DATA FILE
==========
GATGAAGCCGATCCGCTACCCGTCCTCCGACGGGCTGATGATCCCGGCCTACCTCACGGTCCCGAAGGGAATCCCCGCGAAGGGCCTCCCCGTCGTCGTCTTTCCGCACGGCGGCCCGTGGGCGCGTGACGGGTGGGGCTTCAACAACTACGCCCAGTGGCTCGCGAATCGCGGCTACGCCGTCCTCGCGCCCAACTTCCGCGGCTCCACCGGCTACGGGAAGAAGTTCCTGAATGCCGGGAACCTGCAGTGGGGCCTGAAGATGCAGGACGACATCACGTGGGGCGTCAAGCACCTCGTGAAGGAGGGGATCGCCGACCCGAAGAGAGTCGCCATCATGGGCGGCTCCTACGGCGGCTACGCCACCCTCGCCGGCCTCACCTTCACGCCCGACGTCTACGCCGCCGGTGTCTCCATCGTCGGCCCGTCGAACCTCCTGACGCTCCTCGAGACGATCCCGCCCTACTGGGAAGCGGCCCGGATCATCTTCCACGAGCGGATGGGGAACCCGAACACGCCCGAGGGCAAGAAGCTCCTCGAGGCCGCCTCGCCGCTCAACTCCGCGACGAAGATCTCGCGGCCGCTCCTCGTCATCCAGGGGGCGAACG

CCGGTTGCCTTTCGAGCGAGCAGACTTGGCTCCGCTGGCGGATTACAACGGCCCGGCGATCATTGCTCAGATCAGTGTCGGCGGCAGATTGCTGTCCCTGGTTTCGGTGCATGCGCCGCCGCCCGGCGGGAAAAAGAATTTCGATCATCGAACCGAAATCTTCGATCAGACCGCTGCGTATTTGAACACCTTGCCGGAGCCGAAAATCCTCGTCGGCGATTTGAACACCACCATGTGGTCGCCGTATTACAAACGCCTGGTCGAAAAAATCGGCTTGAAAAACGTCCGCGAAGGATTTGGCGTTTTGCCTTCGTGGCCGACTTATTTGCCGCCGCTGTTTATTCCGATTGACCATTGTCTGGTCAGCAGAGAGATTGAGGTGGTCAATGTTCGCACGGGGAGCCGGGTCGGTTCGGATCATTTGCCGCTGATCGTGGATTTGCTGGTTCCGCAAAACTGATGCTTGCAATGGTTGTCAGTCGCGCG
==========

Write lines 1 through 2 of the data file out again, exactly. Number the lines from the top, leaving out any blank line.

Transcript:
GATGAAGCCGATCCGCTACCCGTCCTCCGACGGGCTGATGATCCCGGCCTACCTCACGGTCCCGAAGGGAATCCCCGCGAAGGGCCTCCCCGTCGTCGTCTTTCCGCACGGCGGCCCGTGGGCGCGTGACGGGTGGGGCTTCAACAACTACGCCCAGTGGCTCGCGAATCGCGGCTACGCCGTCCTCGCGCCCAACTTCCGCGGCTCCACCGGCTACGGGAAGAAGTTCCTGAATGCCGGGAACCTGCAGTGGGGCCTGAAGATGCAGGACGACATCACGTGGGGCGTCAAGCACCTCGTGAAGGAGGGGATCGCCGACCCGAAGAGAGTCGCCATCATGGGCGGCTCCTACGGCGGCTACGCCACCCTCGCCGGCCTCACCTTCACGCCCGACGTCTACGCCGCCGGTGTCTCCATCGTCGGCCCGTCGAACCTCCTGACGCTCCTCGAGACGATCCCGCCCTACTGGGAAGCGGCCCGGATCATCTTCCACGAGCGGATGGGGAACCCGAACACGCCCGAGGGCAAGAAGCTCCTCGAGGCCGCCTCGCCGCTCAACTCCGCGACGAAGATCTCGCGGCCGCTCCTCGTCATCCAGGGGGCGAACG

CCGGTTGCCTTTCGAGCGAGCAGACTTGGCTCCGCTGGCGGATTACAACGGCCCGGCGATCATTGCTCAGATCAGTGTCGGCGGCAGATTGCTGTCCCTGGTTTCGGTGCATGCGCCGCCGCCCGGCGGGAAAAAGAATTTCGATCATCGAACCGAAATCTTCGATCAGACCGCTGCGTATTTGAACACCTTGCCGGAGCCGAAAATCCTCGTCGGCGATTTGAACACCACCATGTGGTCGCCGTATTACAAACGCCTGGTCGAAAAAATCGGCTTGAAAAACGTCCGCGAAGGATTTGGCGTTTTGCCTTCGTGGCCGACTTATTTGCCGCCGCTGTTTATTCCGATTGACCATTGTCTGGTCAGCAGAGAGATTGAGGTGGTCAATGTTCGCACGGGGAGCCGGGTCGGTTCGGATCATTTGCCGCTGATCGTGGATTTGCTGGTTCCGCAAAACTGATGCTTGCAATGGTTGTCAGTCGCGCG